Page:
5. It is not in dispute that the partnership stood dissolved on the death of Madhavan. The heirs and legal representatives, therefore, could transfer the property at least to the extent of their own share. A distinction exists between the right of a partner to sell a property during subsistence of the partnership and the right of an erstwhile partner to sell the property of the firm after it stood dissolved.
6. It has been found as of fact by all the three courts that after purchasing the property from the heirs and legal representatives of Madhavan, the respondent herein had been put in possession and they had been residing therein when the auction sale was effected. He had caused some improvements and a new building had also been constructed by him. As a suit was filed after the deed of sale was executed and registered, the respondent was a necessary party. He was not arrayed as a party in the suit. He having been found to be in possession of the property as on the date when the delivery of possession of the property was sought to be effected; a 'fortiori he had a right to obstruct thereto. Once the title in respect of the property in question is found to be existing in the obstructionist, an application for removal of the obstruction as envisaged under Order 21 Rule 97 of the Code of Civil Procedure has rightly been determined in favour of the appellant.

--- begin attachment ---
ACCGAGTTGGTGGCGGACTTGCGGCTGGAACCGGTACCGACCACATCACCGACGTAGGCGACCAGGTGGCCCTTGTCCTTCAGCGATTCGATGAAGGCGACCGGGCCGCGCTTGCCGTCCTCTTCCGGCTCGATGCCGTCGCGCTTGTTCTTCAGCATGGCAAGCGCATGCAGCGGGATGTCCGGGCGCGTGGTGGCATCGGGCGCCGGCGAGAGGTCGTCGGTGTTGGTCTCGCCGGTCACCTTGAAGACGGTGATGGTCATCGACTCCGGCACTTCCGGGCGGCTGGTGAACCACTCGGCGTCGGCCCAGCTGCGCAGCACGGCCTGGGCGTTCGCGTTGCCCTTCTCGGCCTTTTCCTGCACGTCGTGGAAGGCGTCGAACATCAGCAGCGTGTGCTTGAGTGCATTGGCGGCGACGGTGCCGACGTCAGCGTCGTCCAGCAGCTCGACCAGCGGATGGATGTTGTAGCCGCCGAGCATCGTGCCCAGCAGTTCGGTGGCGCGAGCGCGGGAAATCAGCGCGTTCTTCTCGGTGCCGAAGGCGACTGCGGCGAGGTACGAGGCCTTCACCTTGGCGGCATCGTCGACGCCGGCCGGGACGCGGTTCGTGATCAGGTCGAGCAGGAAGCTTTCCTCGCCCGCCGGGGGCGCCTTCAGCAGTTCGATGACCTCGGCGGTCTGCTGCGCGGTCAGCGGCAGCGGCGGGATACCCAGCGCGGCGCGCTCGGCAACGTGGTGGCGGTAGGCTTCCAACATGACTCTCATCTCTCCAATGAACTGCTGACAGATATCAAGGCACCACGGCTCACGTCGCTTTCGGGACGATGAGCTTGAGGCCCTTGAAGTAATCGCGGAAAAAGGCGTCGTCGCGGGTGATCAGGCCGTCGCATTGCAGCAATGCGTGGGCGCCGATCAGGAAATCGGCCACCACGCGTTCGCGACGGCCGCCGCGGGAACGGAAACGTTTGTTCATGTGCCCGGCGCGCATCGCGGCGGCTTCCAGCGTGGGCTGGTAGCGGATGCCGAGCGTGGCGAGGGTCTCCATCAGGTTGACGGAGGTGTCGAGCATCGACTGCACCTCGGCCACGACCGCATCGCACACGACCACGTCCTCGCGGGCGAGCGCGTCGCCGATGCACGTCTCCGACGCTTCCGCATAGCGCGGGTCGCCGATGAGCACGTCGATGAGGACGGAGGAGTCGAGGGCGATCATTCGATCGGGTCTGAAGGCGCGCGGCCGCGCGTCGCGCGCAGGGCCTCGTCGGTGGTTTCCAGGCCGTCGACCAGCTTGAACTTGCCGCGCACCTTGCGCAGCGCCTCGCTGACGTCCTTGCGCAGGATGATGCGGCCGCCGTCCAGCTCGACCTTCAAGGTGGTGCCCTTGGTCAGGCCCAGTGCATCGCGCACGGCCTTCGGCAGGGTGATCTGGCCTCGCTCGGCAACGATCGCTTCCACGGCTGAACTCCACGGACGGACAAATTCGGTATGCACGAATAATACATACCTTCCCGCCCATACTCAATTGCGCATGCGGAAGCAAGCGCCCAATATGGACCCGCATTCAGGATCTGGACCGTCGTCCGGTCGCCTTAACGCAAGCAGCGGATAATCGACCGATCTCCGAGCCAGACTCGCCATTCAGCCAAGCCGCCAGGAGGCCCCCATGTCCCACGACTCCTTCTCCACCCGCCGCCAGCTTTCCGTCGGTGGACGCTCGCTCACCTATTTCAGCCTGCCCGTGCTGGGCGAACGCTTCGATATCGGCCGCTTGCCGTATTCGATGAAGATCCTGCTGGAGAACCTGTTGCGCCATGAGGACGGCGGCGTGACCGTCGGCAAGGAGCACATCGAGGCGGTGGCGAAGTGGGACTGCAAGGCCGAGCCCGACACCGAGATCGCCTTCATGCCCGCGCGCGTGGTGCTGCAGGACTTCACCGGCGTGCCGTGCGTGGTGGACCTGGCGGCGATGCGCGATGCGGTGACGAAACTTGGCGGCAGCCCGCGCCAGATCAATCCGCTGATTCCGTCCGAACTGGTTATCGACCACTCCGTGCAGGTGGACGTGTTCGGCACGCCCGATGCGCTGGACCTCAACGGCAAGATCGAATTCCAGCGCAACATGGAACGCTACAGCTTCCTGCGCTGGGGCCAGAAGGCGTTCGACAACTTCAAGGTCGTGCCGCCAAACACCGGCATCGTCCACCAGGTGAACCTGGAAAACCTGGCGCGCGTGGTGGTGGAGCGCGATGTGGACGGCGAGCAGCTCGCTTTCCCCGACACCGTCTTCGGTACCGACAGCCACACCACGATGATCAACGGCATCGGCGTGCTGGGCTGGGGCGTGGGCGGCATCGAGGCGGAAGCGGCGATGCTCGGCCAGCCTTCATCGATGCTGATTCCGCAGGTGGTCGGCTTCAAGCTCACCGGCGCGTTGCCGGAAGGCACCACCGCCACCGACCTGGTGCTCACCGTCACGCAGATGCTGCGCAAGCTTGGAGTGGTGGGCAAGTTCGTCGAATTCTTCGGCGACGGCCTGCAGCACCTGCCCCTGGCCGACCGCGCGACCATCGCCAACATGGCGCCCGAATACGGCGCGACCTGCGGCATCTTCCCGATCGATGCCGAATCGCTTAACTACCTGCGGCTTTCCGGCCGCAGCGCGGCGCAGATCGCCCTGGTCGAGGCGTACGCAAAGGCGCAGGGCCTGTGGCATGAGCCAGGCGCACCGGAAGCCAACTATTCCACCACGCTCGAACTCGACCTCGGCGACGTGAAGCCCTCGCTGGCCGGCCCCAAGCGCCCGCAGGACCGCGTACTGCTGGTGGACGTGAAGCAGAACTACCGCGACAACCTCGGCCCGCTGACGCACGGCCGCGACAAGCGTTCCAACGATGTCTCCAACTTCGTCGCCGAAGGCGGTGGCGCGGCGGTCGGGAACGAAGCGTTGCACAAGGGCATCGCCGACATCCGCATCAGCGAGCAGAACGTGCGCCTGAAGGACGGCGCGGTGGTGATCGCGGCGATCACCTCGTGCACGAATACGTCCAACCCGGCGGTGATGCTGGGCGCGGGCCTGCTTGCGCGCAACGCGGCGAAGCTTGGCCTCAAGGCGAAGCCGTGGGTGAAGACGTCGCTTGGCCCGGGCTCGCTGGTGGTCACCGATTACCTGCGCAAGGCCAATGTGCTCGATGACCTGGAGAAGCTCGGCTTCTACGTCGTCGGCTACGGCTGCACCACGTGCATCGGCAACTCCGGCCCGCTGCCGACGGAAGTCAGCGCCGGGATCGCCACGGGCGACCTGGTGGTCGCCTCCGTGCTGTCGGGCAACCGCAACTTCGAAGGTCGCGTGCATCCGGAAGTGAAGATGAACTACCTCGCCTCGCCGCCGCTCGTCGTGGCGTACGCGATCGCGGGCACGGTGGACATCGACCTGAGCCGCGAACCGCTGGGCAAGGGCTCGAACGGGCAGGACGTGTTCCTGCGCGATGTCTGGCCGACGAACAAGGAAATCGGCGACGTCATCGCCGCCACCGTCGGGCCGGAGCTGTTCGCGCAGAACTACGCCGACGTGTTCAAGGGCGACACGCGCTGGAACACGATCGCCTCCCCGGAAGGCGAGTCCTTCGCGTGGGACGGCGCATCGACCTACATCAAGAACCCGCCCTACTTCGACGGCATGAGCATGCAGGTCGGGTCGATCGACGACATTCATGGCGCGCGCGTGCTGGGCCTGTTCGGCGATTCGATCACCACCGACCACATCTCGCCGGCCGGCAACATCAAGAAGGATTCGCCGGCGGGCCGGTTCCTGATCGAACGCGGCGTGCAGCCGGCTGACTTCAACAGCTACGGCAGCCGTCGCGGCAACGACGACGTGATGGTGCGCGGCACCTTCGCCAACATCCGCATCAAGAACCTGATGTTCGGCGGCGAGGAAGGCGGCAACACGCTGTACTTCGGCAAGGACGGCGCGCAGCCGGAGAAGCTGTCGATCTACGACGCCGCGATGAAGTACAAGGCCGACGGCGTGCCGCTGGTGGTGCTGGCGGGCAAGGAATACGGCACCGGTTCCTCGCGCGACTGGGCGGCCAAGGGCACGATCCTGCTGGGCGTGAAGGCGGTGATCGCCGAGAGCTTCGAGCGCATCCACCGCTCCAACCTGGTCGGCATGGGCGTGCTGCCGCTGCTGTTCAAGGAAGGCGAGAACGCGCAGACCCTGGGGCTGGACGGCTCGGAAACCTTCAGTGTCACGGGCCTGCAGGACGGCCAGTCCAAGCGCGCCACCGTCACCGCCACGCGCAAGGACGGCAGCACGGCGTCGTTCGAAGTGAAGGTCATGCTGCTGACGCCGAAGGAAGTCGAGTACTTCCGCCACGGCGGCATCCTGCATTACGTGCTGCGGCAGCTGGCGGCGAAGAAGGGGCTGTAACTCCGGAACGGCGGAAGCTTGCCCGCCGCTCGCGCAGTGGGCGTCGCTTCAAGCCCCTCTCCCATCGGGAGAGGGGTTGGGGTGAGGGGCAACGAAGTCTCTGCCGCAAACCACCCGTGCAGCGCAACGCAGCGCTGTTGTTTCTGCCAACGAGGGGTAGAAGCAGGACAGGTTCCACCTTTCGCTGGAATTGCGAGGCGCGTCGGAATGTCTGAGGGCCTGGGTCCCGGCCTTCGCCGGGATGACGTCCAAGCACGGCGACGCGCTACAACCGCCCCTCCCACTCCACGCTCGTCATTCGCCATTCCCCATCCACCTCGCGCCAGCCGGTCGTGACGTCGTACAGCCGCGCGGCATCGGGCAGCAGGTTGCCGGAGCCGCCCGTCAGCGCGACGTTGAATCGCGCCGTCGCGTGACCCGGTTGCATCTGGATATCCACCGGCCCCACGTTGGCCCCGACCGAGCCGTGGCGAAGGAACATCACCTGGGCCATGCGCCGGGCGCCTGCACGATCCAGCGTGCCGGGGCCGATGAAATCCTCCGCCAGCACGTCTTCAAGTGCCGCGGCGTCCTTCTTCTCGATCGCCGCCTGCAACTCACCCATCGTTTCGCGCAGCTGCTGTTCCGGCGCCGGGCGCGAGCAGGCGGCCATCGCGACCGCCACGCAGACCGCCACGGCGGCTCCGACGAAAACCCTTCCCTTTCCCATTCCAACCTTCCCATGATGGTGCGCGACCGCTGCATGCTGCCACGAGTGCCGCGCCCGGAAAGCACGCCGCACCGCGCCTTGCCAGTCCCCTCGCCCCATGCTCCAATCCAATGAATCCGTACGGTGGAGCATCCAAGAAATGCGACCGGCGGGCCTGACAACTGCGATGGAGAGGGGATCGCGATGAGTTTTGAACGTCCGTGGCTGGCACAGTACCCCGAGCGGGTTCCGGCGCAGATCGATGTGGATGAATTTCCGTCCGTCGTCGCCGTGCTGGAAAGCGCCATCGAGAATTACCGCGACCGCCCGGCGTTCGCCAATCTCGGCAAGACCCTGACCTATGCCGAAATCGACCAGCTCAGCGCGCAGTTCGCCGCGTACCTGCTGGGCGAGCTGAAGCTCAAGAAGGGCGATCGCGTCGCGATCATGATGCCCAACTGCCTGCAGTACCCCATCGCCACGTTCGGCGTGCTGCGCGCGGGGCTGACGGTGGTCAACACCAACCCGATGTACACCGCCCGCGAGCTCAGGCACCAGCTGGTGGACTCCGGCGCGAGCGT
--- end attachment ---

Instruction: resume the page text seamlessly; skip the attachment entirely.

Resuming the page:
What could be sold in the auction was the right, title and interest of the judgment-debtor in the property. The right of the auction purchaser, if any, keeping in view of the facts and circumstances of the case, could not have been determined in such a proceeding. Section 29 of the Indian Partnership Act, 1932 states as to what would be the interest of transferee of a partner. Sub-section (2) thereof determines the right of a transferee if the firm is dissolved or if the transferring partner ceases to be a partner thereof. The right the respective purchaser from the erstwhile partner of dissolved partnership, therefore, was required to be worked out in an independent proceeding.
7. In Addanki Narayanappa and Anr. v. Bhaskara Krishnappa (dead) and thereafter his heirs and Ors. : 3SCR400 , this Court opined: